Bottom line? This kind of a survey is worthless to assess the quality of journalism. It is useful to assess "tone" of coverage but that is a very crude measure whose usefulness is highly limited. Being "fair and balanced" does not mean being "positive" and "negative" about the same amount. It means being factual ALL the time.
On top of this, PEJ also noted this in a footnote:
2. The analysis of election coverage begins after March 1 (Super Tuesday) after John Kerry emerged as the all-but-official Democratic candidate. The cross-media comparisons of campaign coverage included stories focused at least 50% on one candidate or the other so that deriving a sense of tone about the candidate was logical. Those totaled 250 stories. The findings, moreover, reinforce what the Project found in a separate study that looked at tone in the final month of the campaign, surrounding the debates, and in a pre-convention study using a different methodology that mapped coverage of different character themes about the candidates. The findings on tone also mirror those of Robert Lichter and the Center on Media and Public Affairs, which employs a different approach to studying tone.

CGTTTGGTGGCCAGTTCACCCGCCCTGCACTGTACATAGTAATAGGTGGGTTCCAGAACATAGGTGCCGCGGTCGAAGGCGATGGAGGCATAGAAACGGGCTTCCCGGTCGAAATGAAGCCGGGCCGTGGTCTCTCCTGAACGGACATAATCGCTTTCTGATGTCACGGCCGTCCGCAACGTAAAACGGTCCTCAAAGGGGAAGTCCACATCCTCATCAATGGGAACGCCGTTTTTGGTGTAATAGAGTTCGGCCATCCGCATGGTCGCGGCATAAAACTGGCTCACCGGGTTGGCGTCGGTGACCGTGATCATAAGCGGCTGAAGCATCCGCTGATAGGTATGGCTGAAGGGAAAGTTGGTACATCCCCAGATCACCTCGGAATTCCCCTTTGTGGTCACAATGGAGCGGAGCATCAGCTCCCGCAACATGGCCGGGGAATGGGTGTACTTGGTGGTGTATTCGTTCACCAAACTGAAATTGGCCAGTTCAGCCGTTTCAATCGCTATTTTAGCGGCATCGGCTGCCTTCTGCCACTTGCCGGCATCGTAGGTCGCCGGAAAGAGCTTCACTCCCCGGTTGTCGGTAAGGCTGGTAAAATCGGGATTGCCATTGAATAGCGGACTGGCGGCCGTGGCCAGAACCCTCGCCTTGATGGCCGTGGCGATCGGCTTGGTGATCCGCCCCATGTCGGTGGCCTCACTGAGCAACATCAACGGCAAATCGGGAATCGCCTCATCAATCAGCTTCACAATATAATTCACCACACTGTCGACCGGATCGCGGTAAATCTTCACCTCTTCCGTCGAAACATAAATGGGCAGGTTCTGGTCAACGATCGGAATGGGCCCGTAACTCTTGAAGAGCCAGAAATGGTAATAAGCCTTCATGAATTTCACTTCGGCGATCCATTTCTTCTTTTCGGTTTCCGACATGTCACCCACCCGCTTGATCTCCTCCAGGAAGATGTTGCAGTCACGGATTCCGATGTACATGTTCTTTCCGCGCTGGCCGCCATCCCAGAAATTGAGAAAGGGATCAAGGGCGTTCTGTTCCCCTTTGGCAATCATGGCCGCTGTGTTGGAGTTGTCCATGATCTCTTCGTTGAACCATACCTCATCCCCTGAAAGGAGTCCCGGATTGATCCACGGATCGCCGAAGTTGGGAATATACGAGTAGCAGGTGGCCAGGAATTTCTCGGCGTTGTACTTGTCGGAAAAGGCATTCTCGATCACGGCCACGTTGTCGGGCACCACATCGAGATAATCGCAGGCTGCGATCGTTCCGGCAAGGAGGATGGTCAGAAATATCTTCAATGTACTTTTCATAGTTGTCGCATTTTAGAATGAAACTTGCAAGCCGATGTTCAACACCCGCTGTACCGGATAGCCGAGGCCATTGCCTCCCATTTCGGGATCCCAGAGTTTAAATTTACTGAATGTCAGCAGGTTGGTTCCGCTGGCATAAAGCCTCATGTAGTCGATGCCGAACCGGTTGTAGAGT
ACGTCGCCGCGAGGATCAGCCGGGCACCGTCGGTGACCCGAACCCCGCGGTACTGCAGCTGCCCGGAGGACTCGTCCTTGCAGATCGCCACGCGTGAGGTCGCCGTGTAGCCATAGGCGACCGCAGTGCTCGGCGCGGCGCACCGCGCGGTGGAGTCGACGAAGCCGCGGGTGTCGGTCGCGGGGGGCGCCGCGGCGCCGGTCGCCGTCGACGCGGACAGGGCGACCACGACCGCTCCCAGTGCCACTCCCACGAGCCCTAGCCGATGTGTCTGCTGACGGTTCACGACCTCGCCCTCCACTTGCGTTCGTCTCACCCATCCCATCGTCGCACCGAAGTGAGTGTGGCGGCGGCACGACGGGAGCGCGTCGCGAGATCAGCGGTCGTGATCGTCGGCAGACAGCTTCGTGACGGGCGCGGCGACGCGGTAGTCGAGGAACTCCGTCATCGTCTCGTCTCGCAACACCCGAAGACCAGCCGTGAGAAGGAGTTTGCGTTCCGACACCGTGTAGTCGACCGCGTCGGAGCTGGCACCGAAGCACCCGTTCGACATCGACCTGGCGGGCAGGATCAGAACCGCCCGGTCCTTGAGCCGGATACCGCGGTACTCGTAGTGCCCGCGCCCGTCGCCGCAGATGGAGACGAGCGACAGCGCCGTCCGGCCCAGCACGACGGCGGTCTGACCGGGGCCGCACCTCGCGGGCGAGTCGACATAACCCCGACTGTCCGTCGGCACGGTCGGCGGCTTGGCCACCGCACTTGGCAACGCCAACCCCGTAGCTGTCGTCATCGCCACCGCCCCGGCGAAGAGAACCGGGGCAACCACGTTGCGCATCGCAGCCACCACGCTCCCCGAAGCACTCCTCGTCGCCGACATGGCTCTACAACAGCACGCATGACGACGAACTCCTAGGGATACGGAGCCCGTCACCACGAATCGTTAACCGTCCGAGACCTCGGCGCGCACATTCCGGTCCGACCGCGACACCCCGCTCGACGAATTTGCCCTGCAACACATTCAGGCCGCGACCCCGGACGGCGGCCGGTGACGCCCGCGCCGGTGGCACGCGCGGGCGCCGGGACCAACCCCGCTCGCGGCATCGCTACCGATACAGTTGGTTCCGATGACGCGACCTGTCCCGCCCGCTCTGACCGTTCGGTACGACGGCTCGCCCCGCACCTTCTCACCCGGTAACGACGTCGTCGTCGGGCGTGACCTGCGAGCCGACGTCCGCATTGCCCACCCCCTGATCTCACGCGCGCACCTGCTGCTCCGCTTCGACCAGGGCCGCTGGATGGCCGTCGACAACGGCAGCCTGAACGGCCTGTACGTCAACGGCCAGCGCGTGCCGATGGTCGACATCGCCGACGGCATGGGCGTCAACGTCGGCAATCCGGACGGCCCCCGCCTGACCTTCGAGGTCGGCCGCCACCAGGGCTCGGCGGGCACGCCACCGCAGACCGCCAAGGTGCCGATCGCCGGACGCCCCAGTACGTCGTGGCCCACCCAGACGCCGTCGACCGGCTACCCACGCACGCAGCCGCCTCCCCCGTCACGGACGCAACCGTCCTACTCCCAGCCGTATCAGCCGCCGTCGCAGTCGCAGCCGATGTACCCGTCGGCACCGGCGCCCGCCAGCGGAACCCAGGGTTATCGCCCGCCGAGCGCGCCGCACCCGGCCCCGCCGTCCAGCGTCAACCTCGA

I am highlighting this to emphasize that the "tone" report from Robert Lichter's CMPA for the 2004 election is likewise flawed because it ignores the factual content of the coverage.
I can understand why conservative groups like the CMPA pump money into studies of "tone" of coverage because they can use it to (unjustifiably) claim "liberal bias" at every opportunity. What I can't fathom is why reputed organizations like PEJ spend so much resources studying something which says woefully little about the quality of journalism in this country.
[Incidentally, Ron at Watching The Watchers also emphasizes the point I have made (not shown above) about the very limited sample size of the PEJ study.]